Cats do yawn. Maybe not that often, but there are many individual cats that do yawn a lot. If your cat yawns at you, does this mean they find you boring?
Well, that might be true, but the funny thing is that explanations for why cats yawn are not that different from the reasons why humans and several other animals yawn.
Yawning is an involuntarily action. That is, the one yawning cannot help but yawn. You likely know that form your own experience.
Here is a list of possible reasons why scientists think that cats yawn:
- Cats yawn to intake more air. Yawning allows the intake of a larger amount of air in one inhalation. There may, however, be several reasons why cats do this, as you will find out below. If your cat is yawning excessively, a vet visit must be considered.
- Cats may yawn to stay alert. When an animal is tired and sleepy, but, for some reason, must remain awake (like a cat waits for a late meal to be served), they may yawn to stay alert. That is, when cats starts to fade in a sleep, they can yawn to give their brain a “restart.” There are several explanations why yawning helps to stay alert. For example, the body and brain cools down with the air intake and also receives extra extra. Additionally, cat may stay alert because he pays attention to the yawning itself.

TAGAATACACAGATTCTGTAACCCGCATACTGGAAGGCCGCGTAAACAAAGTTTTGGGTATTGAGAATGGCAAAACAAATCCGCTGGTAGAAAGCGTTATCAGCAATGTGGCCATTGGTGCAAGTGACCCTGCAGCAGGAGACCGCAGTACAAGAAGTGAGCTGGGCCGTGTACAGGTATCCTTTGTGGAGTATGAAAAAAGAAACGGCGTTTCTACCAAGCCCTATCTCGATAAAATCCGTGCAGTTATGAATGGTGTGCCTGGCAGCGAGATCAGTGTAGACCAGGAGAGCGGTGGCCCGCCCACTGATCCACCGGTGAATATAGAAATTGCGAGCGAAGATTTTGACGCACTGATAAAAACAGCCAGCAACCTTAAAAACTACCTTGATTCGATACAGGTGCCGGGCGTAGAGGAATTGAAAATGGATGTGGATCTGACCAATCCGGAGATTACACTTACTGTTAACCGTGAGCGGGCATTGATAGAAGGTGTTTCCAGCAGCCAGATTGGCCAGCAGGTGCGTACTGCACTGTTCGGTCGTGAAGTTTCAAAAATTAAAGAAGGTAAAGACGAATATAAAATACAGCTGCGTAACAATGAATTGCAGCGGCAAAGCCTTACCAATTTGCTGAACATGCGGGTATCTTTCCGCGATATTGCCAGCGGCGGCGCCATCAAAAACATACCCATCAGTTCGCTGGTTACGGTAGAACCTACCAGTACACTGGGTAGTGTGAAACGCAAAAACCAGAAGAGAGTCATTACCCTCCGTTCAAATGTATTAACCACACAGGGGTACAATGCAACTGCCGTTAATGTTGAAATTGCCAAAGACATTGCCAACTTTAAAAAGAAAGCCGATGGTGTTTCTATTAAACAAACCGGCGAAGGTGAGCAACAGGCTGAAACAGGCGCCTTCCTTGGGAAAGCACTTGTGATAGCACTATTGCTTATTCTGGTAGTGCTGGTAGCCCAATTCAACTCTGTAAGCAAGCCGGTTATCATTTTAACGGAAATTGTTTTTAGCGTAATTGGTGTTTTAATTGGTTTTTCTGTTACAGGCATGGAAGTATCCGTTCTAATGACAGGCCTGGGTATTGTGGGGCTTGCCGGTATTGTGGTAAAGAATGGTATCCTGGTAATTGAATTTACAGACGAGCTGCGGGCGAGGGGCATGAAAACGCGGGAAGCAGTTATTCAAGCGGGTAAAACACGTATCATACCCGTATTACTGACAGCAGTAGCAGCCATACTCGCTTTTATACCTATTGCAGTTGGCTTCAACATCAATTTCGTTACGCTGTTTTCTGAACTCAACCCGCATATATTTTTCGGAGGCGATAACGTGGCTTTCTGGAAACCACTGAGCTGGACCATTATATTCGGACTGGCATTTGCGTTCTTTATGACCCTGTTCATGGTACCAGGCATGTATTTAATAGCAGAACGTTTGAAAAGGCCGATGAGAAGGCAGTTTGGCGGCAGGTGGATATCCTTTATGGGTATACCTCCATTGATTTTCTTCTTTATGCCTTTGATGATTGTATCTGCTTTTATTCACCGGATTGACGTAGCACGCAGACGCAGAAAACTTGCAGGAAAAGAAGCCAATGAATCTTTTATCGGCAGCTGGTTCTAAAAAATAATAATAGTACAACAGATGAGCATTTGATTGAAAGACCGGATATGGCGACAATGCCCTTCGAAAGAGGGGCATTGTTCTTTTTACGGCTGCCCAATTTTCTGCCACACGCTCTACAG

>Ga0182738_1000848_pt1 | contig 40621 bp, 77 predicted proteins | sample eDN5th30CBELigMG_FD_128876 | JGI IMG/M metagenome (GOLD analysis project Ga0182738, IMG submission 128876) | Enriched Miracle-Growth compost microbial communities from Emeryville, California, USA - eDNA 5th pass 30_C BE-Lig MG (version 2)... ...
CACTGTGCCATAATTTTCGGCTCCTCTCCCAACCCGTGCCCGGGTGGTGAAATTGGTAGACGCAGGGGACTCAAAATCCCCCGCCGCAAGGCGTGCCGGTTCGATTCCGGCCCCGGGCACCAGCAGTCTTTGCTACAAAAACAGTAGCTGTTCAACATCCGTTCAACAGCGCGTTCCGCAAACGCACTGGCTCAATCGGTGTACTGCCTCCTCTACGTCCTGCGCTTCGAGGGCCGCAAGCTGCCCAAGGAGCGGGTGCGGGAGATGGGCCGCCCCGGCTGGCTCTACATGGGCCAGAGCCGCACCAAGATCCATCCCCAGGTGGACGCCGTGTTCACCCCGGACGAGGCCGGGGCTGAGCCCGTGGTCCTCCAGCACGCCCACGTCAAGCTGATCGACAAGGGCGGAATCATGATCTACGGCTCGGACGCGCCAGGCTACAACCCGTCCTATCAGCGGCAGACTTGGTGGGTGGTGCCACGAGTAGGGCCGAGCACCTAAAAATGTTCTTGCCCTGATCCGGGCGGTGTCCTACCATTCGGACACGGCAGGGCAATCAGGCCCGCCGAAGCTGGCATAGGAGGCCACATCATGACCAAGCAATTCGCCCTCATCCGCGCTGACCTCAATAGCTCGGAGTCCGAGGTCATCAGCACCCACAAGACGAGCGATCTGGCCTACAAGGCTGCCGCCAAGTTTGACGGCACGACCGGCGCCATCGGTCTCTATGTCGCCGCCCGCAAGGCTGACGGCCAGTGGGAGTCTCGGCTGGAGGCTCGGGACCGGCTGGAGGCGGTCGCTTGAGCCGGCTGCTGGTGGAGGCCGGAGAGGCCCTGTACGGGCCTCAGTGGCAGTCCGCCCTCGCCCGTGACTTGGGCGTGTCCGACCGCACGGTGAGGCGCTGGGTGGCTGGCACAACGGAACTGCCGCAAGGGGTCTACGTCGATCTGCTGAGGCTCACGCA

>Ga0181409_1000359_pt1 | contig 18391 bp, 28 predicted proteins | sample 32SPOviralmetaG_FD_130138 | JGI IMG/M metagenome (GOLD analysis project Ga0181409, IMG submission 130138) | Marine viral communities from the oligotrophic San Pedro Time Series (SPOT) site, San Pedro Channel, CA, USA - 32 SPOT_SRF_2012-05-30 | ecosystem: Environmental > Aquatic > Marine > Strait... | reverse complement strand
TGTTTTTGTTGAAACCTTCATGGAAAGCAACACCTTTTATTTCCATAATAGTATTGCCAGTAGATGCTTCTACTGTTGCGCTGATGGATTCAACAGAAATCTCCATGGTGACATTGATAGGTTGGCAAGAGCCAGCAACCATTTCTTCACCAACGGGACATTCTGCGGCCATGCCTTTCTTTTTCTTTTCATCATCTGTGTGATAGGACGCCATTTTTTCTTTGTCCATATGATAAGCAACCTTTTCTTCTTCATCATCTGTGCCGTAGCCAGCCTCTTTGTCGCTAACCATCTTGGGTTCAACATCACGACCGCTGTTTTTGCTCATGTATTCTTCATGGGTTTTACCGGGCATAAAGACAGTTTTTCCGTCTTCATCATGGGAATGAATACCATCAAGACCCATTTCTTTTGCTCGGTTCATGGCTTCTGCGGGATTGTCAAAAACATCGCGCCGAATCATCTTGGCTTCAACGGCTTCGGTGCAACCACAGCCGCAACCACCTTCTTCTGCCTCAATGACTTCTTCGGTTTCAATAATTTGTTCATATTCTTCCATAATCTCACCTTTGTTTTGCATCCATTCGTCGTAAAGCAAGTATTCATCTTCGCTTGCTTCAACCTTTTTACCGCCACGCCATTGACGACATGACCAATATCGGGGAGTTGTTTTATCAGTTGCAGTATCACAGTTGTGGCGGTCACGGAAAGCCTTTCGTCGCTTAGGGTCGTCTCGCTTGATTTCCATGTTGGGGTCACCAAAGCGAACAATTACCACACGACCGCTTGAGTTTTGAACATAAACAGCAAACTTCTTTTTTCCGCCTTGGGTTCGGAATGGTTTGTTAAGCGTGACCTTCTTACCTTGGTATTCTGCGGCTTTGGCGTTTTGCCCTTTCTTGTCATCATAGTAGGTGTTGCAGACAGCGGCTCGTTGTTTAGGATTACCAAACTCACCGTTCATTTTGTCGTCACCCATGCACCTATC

- Cats may yawn due to boredom. This is the same as for us. When we are bored, we yawn. Unlike humans, though, cats probably won’t use yawning in a sarcastic way to show someone that they are boring, but cats do yawn due to boredom. This might be closely tied with the previous point, simply because it is harder to stay alert when you are bored.
- Cats may yawn in order to communicate. A yawning cat may show a relaxed mood to other cats. However, cats use their body language as a whole, and yawning alone would not tell others anything unless paired with something else. For example, if you look at still pictures of a cat hissing and a cat yawning, the mouth in both cases would appear the same. But if you pay attention to the state of the ears and whiskers, you would notice that the cat who is yawning has their ears and whiskers positioned sideways or slightly forward, instead of backwards or downwards as in case of an angry cat. You can learn more about cats’ body language here.
- Cats may yawn because it’s contagious. There is scientific proof that if you see someone yawning, you may soon start doing it yourself; yawning is contagious. We can assure you that researching and writing this article made us yawn a lot. Did you yawn while reading it? There is also a study that shows that human yawns are contagious for dogs. While we did not find similar research done on cats, we cannot think of a reason why cats would be different.
So, here’s a challenge for you today. Go to your cat, yawn right in their face, and see if you can get them to replicate you. Maybe they will become bored and will yawn back at you.